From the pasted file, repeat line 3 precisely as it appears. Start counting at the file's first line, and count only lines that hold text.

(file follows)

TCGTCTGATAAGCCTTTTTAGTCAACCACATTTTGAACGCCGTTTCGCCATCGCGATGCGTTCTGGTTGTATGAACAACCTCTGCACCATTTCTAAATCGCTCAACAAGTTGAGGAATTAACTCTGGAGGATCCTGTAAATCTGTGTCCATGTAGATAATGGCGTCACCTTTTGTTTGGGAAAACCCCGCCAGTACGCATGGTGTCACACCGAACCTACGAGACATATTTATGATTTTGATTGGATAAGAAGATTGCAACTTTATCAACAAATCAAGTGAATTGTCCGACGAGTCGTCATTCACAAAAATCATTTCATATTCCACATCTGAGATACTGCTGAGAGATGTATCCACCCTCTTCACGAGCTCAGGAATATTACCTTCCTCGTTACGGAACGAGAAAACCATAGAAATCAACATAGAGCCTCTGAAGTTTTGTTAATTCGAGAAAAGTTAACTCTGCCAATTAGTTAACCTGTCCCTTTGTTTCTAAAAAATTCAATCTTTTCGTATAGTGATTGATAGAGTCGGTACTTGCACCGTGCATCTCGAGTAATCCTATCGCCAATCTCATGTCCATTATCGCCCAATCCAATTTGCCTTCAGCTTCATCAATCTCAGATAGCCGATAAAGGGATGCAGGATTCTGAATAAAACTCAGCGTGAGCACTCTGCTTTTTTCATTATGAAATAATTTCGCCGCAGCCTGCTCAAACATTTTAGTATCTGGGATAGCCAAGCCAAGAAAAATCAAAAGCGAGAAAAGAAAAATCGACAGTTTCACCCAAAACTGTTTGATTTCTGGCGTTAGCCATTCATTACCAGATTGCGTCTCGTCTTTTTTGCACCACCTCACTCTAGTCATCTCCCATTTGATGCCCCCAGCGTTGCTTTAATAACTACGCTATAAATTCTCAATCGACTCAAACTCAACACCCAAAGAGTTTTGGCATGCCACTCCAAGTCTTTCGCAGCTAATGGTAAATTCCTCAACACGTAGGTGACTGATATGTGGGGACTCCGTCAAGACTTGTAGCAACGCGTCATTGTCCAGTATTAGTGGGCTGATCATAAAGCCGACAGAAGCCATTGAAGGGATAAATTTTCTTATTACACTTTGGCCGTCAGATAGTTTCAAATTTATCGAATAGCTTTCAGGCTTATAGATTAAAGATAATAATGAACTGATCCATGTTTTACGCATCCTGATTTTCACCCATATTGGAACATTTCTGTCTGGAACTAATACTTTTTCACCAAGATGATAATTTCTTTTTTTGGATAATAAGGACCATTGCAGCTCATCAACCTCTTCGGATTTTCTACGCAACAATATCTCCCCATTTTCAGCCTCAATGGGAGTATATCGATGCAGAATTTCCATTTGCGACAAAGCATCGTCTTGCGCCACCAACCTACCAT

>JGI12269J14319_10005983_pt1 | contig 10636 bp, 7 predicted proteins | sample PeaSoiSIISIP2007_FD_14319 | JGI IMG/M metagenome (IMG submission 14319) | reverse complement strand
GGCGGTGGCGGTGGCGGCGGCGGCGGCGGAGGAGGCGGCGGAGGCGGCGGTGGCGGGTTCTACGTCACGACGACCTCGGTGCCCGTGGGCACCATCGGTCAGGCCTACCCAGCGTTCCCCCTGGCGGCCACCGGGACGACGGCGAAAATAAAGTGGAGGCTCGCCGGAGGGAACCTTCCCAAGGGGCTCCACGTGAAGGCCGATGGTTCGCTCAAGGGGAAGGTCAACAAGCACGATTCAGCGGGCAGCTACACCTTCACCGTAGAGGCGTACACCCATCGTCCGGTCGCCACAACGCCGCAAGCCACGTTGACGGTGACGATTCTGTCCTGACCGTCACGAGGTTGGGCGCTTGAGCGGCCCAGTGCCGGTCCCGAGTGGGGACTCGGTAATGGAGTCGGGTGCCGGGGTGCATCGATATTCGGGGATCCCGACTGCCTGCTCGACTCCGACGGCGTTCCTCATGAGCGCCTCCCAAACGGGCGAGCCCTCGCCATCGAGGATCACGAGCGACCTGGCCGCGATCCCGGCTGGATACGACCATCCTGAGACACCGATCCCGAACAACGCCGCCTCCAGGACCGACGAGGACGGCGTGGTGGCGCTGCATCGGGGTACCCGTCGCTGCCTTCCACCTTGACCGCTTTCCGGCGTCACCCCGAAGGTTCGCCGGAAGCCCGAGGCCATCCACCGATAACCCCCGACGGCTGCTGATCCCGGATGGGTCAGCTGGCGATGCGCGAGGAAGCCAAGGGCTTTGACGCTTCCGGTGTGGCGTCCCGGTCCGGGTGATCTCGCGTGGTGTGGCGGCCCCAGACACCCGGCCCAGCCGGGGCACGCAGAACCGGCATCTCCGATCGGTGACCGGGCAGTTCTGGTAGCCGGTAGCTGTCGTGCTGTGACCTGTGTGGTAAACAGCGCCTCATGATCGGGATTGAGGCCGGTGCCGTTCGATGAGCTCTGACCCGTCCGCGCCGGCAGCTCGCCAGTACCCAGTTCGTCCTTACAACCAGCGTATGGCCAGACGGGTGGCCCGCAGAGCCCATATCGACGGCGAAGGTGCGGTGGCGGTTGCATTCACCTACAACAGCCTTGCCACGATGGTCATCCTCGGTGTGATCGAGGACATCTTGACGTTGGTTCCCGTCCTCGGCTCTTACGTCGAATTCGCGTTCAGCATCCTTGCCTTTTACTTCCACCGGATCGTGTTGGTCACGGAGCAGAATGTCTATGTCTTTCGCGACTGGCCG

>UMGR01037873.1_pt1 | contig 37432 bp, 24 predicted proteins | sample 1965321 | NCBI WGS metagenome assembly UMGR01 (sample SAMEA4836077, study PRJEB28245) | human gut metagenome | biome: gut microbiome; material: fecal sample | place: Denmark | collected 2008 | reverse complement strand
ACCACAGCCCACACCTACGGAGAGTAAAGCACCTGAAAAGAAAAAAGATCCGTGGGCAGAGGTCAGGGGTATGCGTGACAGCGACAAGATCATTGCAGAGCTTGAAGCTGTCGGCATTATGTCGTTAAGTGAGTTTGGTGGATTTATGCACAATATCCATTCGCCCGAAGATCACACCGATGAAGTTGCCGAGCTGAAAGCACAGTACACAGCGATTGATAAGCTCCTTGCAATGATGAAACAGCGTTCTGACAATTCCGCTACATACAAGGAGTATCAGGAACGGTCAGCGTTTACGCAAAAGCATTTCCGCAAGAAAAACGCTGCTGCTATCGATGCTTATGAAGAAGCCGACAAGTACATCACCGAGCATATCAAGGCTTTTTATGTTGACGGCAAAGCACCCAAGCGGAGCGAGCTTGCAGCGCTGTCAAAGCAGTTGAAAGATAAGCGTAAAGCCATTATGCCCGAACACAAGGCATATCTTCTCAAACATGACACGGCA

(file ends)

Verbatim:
GGCGGTGGCGGTGGCGGCGGCGGCGGCGGAGGAGGCGGCGGAGGCGGCGGTGGCGGGTTCTACGTCACGACGACCTCGGTGCCCGTGGGCACCATCGGTCAGGCCTACCCAGCGTTCCCCCTGGCGGCCACCGGGACGACGGCGAAAATAAAGTGGAGGCTCGCCGGAGGGAACCTTCCCAAGGGGCTCCACGTGAAGGCCGATGGTTCGCTCAAGGGGAAGGTCAACAAGCACGATTCAGCGGGCAGCTACACCTTCACCGTAGAGGCGTACACCCATCGTCCGGTCGCCACAACGCCGCAAGCCACGTTGACGGTGACGATTCTGTCCTGACCGTCACGAGGTTGGGCGCTTGAGCGGCCCAGTGCCGGTCCCGAGTGGGGACTCGGTAATGGAGTCGGGTGCCGGGGTGCATCGATATTCGGGGATCCCGACTGCCTGCTCGACTCCGACGGCGTTCCTCATGAGCGCCTCCCAAACGGGCGAGCCCTCGCCATCGAGGATCACGAGCGACCTGGCCGCGATCCCGGCTGGATACGACCATCCTGAGACACCGATCCCGAACAACGCCGCCTCCAGGACCGACGAGGACGGCGTGGTGGCGCTGCATCGGGGTACCCGTCGCTGCCTTCCACCTTGACCGCTTTCCGGCGTCACCCCGAAGGTTCGCCGGAAGCCCGAGGCCATCCACCGATAACCCCCGACGGCTGCTGATCCCGGATGGGTCAGCTGGCGATGCGCGAGGAAGCCAAGGGCTTTGACGCTTCCGGTGTGGCGTCCCGGTCCGGGTGATCTCGCGTGGTGTGGCGGCCCCAGACACCCGGCCCAGCCGGGGCACGCAGAACCGGCATCTCCGATCGGTGACCGGGCAGTTCTGGTAGCCGGTAGCTGTCGTGCTGTGACCTGTGTGGTAAACAGCGCCTCATGATCGGGATTGAGGCCGGTGCCGTTCGATGAGCTCTGACCCGTCCGCGCCGGCAGCTCGCCAGTACCCAGTTCGTCCTTACAACCAGCGTATGGCCAGACGGGTGGCCCGCAGAGCCCATATCGACGGCGAAGGTGCGGTGGCGGTTGCATTCACCTACAACAGCCTTGCCACGATGGTCATCCTCGGTGTGATCGAGGACATCTTGACGTTGGTTCCCGTCCTCGGCTCTTACGTCGAATTCGCGTTCAGCATCCTTGCCTTTTACTTCCACCGGATCGTGTTGGTCACGGAGCAGAATGTCTATGTCTTTCGCGACTGGCCG